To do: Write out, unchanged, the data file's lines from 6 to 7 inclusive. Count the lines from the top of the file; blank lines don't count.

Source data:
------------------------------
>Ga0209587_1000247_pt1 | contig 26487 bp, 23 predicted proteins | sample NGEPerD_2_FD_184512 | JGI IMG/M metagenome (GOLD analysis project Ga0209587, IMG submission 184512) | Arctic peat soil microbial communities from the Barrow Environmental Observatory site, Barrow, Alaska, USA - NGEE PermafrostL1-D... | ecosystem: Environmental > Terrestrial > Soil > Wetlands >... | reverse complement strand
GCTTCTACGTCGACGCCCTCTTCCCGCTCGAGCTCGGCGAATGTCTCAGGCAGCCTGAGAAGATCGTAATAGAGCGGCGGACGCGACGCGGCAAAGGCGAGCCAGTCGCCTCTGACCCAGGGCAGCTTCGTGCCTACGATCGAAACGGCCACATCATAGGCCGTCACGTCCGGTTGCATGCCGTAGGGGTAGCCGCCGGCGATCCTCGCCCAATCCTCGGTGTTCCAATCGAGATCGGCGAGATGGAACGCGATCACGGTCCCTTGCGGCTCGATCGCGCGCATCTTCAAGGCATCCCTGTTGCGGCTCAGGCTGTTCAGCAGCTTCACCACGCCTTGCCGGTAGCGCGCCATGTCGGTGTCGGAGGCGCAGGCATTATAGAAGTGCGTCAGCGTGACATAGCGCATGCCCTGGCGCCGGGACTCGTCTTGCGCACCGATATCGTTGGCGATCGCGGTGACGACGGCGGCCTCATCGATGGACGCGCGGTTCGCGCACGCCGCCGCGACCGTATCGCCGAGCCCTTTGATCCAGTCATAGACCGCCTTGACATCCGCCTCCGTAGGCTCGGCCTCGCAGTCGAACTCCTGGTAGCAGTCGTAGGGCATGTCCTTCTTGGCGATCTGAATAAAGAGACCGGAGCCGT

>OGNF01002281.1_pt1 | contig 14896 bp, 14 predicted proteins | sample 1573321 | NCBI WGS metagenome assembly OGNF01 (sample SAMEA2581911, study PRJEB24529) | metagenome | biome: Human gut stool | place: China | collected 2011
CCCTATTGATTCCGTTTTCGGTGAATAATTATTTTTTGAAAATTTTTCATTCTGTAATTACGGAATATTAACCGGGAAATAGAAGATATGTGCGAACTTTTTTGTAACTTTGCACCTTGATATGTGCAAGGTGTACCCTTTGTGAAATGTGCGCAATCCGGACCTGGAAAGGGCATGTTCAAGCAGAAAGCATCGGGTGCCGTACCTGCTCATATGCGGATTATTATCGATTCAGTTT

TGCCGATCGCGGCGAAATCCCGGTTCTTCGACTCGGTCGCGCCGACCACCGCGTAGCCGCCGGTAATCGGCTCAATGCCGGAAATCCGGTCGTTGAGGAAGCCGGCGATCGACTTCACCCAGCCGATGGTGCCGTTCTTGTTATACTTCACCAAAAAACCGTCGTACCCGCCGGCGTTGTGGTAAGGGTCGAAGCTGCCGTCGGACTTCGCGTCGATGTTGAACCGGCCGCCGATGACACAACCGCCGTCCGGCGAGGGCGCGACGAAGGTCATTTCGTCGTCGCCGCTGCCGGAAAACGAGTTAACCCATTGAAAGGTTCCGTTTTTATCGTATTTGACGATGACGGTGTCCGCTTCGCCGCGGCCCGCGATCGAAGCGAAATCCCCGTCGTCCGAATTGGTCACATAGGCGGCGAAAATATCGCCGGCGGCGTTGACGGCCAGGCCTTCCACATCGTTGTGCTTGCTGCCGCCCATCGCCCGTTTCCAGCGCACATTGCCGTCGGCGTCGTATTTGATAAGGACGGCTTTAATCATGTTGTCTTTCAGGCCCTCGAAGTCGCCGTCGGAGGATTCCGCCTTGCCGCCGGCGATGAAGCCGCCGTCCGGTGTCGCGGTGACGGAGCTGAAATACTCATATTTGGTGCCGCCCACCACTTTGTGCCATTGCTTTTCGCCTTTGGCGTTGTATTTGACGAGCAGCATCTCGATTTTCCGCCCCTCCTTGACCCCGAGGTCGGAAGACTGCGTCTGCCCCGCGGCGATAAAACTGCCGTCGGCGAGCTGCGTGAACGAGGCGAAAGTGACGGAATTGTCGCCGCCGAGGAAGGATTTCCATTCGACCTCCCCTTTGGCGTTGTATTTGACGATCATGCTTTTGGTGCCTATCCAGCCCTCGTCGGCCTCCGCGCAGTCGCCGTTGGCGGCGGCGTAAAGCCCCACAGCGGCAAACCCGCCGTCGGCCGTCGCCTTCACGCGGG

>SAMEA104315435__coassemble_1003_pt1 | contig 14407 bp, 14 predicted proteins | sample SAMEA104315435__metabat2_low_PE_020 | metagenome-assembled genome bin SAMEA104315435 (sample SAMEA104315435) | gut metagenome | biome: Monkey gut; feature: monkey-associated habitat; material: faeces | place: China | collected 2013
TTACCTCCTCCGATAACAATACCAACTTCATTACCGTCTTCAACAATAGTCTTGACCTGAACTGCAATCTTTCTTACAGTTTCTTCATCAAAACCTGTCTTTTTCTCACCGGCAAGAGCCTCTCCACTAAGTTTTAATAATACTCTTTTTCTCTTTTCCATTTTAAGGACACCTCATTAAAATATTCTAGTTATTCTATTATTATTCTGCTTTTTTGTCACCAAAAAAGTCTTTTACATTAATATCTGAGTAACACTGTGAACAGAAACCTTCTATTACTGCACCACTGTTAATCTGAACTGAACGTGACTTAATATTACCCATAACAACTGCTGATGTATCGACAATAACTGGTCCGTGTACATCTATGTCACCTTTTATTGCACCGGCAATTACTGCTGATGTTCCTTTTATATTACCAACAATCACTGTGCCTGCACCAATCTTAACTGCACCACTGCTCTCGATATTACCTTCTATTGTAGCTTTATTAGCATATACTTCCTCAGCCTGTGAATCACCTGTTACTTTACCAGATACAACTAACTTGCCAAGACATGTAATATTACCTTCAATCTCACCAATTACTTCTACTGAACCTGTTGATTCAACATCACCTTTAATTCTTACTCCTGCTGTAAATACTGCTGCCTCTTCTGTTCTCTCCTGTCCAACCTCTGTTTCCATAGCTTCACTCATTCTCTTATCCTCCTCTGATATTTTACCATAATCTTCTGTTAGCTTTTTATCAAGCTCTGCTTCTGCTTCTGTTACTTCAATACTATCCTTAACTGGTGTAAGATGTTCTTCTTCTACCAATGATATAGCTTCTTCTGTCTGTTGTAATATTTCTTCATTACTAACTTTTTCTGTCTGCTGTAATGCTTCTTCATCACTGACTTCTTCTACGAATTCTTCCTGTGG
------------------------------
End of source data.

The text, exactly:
>SAMEA104315435__coassemble_1003_pt1 | contig 14407 bp, 14 predicted proteins | sample SAMEA104315435__metabat2_low_PE_020 | metagenome-assembled genome bin SAMEA104315435 (sample SAMEA104315435) | gut metagenome | biome: Monkey gut; feature: monkey-associated habitat; material: faeces | place: China | collected 2013
TTACCTCCTCCGATAACAATACCAACTTCATTACCGTCTTCAACAATAGTCTTGACCTGAACTGCAATCTTTCTTACAGTTTCTTCATCAAAACCTGTCTTTTTCTCACCGGCAAGAGCCTCTCCACTAAGTTTTAATAATACTCTTTTTCTCTTTTCCATTTTAAGGACACCTCATTAAAATATTCTAGTTATTCTATTATTATTCTGCTTTTTTGTCACCAAAAAAGTCTTTTACATTAATATCTGAGTAACACTGTGAACAGAAACCTTCTATTACTGCACCACTGTTAATCTGAACTGAACGTGACTTAATATTACCCATAACAACTGCTGATGTATCGACAATAACTGGTCCGTGTACATCTATGTCACCTTTTATTGCACCGGCAATTACTGCTGATGTTCCTTTTATATTACCAACAATCACTGTGCCTGCACCAATCTTAACTGCACCACTGCTCTCGATATTACCTTCTATTGTAGCTTTATTAGCATATACTTCCTCAGCCTGTGAATCACCTGTTACTTTACCAGATACAACTAACTTGCCAAGACATGTAATATTACCTTCAATCTCACCAATTACTTCTACTGAACCTGTTGATTCAACATCACCTTTAATTCTTACTCCTGCTGTAAATACTGCTGCCTCTTCTGTTCTCTCCTGTCCAACCTCTGTTTCCATAGCTTCACTCATTCTCTTATCCTCCTCTGATATTTTACCATAATCTTCTGTTAGCTTTTTATCAAGCTCTGCTTCTGCTTCTGTTACTTCAATACTATCCTTAACTGGTGTAAGATGTTCTTCTTCTACCAATGATATAGCTTCTTCTGTCTGTTGTAATATTTCTTCATTACTAACTTTTTCTGTCTGCTGTAATGCTTCTTCATCACTGACTTCTTCTACGAATTCTTCCTGTGG